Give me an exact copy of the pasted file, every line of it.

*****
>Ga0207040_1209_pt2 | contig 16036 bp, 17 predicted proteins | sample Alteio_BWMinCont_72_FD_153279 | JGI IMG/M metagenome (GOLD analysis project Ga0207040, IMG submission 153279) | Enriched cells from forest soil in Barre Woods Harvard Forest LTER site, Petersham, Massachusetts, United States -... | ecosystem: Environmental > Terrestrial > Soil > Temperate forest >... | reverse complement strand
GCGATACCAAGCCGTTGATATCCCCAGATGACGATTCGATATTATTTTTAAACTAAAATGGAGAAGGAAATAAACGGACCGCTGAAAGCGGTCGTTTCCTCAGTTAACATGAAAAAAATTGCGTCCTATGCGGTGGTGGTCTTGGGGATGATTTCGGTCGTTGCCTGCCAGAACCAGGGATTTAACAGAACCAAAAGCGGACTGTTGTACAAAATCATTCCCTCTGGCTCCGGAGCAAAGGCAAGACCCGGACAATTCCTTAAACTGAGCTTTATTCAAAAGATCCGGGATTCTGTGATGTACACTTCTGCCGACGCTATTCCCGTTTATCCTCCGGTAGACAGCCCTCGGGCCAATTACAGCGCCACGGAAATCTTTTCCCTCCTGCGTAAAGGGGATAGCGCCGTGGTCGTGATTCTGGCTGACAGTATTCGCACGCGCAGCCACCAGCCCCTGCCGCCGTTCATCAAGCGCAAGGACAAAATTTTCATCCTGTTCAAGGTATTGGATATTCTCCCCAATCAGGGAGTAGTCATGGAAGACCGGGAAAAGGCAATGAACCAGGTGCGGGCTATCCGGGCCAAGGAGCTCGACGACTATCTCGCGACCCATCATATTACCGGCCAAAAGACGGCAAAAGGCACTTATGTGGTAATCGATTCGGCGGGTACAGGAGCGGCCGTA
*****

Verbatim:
>Ga0207040_1209_pt2 | contig 16036 bp, 17 predicted proteins | sample Alteio_BWMinCont_72_FD_153279 | JGI IMG/M metagenome (GOLD analysis project Ga0207040, IMG submission 153279) | Enriched cells from forest soil in Barre Woods Harvard Forest LTER site, Petersham, Massachusetts, United States -... | ecosystem: Environmental > Terrestrial > Soil > Temperate forest >... | reverse complement strand
GCGATACCAAGCCGTTGATATCCCCAGATGACGATTCGATATTATTTTTAAACTAAAATGGAGAAGGAAATAAACGGACCGCTGAAAGCGGTCGTTTCCTCAGTTAACATGAAAAAAATTGCGTCCTATGCGGTGGTGGTCTTGGGGATGATTTCGGTCGTTGCCTGCCAGAACCAGGGATTTAACAGAACCAAAAGCGGACTGTTGTACAAAATCATTCCCTCTGGCTCCGGAGCAAAGGCAAGACCCGGACAATTCCTTAAACTGAGCTTTATTCAAAAGATCCGGGATTCTGTGATGTACACTTCTGCCGACGCTATTCCCGTTTATCCTCCGGTAGACAGCCCTCGGGCCAATTACAGCGCCACGGAAATCTTTTCCCTCCTGCGTAAAGGGGATAGCGCCGTGGTCGTGATTCTGGCTGACAGTATTCGCACGCGCAGCCACCAGCCCCTGCCGCCGTTCATCAAGCGCAAGGACAAAATTTTCATCCTGTTCAAGGTATTGGATATTCTCCCCAATCAGGGAGTAGTCATGGAAGACCGGGAAAAGGCAATGAACCAGGTGCGGGCTATCCGGGCCAAGGAGCTCGACGACTATCTCGCGACCCATCATATTACCGGCCAAAAGACGGCAAAAGGCACTTATGTGGTAATCGATTCGGCGGGTACAGGAGCGGCCGTA